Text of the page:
Reading more is secret to writing better
During a recent interview, a non-native English speaker asked me how I have time to write. Unfortunately I misunderstood the question – or maybe I was too tired to think clearly – so I answered something like the following: I read around 30 books per year, mostly when I’m on planes. The interviewer seemed happy with my answer but later in the day, a colleague pointed out the oddness of my response. She asked me how reading so many books helped me become a better writer. Was I inspired to write based on what I read or do I write better by analyzing how others write? Of course, neither of her suggestions are what I meant; I simply had made a mistake. However, the more I thought about my answer, the more I realized there was some logic in it. I am a better writer because I love to read. Writers who are much more successful than I am have come to the same conclusion. In On Writing: A Memoir of the Craft, Stephen King makes the following claim:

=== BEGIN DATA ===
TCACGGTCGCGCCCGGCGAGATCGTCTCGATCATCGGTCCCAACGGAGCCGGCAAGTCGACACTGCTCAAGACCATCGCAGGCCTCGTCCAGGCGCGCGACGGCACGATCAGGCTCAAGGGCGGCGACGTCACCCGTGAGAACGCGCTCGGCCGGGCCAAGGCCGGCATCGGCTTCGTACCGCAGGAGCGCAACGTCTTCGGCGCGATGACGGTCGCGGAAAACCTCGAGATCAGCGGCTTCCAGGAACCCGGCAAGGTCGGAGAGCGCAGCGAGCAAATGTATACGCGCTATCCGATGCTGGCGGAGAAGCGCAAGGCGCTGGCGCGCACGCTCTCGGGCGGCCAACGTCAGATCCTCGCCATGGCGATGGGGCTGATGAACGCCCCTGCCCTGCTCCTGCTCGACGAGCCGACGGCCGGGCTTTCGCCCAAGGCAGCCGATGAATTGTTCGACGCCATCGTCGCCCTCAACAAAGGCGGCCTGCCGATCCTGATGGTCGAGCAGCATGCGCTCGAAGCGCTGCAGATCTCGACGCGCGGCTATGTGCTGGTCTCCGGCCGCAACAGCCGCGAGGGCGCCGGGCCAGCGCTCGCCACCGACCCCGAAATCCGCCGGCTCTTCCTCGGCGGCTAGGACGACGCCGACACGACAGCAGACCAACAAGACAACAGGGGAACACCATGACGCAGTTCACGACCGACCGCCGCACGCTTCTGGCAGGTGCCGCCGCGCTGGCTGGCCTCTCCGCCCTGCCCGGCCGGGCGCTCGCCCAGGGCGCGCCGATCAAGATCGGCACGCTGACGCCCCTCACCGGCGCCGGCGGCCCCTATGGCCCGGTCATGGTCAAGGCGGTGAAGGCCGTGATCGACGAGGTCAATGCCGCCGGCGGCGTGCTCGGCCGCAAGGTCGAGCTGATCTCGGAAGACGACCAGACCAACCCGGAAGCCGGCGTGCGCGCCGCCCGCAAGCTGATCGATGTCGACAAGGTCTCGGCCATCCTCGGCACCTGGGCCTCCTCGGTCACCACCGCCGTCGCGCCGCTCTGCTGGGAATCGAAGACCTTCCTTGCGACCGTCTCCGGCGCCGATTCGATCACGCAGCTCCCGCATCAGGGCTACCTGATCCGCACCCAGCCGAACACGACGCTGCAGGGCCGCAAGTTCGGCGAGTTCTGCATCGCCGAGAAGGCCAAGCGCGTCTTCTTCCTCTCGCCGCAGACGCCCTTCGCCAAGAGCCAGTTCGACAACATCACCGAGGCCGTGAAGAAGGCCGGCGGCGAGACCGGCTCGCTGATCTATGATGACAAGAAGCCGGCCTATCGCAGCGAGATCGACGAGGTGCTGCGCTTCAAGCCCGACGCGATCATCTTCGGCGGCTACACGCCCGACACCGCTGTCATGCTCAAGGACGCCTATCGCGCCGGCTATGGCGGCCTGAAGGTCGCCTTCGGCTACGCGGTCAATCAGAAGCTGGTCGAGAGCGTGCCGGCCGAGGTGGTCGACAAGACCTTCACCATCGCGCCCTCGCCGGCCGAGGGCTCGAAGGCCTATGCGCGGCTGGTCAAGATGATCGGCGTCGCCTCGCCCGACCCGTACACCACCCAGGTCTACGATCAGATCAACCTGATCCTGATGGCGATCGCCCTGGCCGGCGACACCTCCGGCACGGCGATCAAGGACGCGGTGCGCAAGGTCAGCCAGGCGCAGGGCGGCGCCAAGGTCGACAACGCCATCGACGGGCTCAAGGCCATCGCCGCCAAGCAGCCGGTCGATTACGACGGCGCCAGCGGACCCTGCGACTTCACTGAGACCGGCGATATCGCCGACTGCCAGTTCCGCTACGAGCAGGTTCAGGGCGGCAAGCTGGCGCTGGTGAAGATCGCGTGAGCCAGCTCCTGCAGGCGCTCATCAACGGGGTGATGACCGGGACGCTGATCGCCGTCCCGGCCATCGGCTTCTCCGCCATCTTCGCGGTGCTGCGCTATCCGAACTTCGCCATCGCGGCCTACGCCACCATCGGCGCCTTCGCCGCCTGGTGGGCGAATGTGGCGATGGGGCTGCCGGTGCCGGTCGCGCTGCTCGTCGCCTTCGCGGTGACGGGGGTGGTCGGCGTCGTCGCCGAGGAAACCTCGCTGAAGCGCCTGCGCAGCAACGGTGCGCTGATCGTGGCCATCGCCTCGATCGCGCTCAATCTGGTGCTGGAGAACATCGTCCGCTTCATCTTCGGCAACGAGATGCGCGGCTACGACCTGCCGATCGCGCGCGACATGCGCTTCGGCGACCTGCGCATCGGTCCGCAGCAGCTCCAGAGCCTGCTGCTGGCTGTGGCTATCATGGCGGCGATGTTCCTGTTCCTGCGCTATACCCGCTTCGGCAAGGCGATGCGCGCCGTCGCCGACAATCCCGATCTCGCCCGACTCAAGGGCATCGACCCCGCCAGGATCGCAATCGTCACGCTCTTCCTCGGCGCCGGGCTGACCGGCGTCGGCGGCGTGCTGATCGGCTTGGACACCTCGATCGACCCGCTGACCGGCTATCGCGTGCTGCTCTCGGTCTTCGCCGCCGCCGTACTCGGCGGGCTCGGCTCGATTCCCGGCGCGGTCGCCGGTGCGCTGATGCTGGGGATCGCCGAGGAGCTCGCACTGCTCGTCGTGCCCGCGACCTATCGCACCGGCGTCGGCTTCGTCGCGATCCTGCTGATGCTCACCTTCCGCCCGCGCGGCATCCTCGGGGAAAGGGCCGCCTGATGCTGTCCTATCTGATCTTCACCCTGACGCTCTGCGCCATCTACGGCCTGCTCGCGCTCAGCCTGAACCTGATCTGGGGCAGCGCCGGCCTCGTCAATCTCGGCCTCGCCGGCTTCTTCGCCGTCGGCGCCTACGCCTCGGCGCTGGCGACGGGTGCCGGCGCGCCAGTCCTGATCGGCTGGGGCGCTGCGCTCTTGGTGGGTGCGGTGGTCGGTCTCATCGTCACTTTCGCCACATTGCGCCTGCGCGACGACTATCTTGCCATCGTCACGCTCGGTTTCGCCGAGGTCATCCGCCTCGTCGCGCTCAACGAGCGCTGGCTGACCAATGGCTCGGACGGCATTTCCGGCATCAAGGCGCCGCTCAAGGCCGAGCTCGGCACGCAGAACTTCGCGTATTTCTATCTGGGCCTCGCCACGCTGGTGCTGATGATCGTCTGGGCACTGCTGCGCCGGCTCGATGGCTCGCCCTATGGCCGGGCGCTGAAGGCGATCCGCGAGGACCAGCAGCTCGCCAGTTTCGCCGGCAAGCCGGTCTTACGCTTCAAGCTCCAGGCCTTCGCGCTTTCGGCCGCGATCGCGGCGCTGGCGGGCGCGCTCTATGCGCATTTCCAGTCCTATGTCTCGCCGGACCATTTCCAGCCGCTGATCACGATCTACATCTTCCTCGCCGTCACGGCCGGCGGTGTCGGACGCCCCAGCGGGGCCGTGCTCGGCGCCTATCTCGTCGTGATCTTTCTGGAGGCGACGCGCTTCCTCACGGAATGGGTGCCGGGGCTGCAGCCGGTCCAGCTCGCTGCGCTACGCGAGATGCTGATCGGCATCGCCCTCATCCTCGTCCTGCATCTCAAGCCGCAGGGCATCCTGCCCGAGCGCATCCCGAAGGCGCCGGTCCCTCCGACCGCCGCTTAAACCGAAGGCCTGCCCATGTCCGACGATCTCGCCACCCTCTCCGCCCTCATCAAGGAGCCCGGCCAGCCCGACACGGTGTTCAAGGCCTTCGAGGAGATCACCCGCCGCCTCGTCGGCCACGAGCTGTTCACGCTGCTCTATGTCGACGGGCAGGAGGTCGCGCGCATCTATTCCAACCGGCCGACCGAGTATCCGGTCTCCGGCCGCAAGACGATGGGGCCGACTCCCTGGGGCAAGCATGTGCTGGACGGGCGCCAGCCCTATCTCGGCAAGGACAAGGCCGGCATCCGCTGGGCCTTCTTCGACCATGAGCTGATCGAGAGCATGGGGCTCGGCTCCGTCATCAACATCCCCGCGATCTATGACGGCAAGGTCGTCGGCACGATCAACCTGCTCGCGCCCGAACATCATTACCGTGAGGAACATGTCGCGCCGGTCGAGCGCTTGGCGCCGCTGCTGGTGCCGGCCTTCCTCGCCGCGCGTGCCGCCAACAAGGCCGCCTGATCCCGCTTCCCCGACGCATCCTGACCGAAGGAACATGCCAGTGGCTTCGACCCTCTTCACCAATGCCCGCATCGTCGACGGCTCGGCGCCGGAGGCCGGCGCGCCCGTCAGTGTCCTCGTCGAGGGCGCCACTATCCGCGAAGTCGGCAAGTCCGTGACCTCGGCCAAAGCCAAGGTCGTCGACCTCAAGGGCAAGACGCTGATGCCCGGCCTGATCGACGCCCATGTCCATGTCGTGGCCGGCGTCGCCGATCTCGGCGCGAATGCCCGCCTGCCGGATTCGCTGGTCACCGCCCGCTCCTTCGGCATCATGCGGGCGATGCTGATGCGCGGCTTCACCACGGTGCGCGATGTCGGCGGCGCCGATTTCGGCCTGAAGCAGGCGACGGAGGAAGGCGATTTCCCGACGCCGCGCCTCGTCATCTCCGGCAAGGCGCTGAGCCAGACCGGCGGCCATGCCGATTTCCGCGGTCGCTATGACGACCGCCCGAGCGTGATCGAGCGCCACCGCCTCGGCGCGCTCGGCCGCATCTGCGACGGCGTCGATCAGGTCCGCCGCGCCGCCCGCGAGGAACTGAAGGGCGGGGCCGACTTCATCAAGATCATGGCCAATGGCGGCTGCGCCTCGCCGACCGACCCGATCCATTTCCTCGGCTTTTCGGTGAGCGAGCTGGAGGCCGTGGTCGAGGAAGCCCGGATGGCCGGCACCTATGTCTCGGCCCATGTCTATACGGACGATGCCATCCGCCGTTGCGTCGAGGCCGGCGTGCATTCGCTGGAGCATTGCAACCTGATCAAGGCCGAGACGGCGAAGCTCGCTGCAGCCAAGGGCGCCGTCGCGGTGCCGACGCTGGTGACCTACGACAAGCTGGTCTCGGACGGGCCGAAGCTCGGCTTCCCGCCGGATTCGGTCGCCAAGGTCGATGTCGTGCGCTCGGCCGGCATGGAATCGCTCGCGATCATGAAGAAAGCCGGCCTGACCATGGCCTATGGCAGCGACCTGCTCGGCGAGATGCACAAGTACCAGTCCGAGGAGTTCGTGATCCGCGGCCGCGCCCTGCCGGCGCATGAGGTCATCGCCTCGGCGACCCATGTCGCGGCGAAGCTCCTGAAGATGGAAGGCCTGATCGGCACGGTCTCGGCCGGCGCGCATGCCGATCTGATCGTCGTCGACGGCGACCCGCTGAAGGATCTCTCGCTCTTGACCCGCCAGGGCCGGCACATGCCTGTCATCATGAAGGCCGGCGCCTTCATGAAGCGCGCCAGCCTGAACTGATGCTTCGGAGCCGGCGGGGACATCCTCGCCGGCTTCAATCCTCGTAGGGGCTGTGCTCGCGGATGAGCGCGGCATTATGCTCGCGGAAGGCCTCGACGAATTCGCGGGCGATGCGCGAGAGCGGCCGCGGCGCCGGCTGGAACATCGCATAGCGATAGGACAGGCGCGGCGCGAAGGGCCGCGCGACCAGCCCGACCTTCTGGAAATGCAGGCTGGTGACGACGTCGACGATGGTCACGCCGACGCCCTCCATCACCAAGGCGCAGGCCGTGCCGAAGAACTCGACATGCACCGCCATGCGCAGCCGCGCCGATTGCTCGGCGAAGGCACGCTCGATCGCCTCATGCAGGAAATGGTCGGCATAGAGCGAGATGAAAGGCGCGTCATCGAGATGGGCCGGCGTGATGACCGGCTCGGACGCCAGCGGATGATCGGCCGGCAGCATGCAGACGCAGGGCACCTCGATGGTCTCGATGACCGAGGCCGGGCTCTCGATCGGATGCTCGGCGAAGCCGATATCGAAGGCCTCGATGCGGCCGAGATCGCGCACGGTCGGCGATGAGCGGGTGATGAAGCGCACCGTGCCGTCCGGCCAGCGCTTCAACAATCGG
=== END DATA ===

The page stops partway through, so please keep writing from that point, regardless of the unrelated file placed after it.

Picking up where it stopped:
If you want to be a writer, you must do two things above all others: read a lot and write a lot. There’s no way around those two things that I’m aware of, no shortcut.
King doesn’t read to “study the craft” but rather because he enjoys it. Regardless, he does learn to write better by reading.
The real importance of reading is that it creates an ease and intimacy with the process of writing. […] Constant reading will pull you into a place where you can write eagerly and without self-consciousness. It also offers you a constantly growing knowledge of what has been done and what hasn’t, what is trite and what is fresh, what works and what just lies there dying (or dead) on the page. The more you read, the less apt you are to make a fool of yourself with your pen or word processor.
Coming back to the original question, I usually answer that I have time to write simply because I prioritize it over other activities like watching television. Not surprisingly, Stephen King has an even more compelling answer:
If I had a nickel for every person who ever told me he/she wanted to become a writer but “didn’t have time to read,” I could buy myself a pretty good steak dinner. Can I be blunt on this subject? If you don’t have time to read, you don’t have the time (or the tools) to write. Simple as that.
The conclusion is pretty straightforward. Want to write better in the limited time you have? Read more.
This blog was originally posted on Manage by Walking Around on April 10, 2016.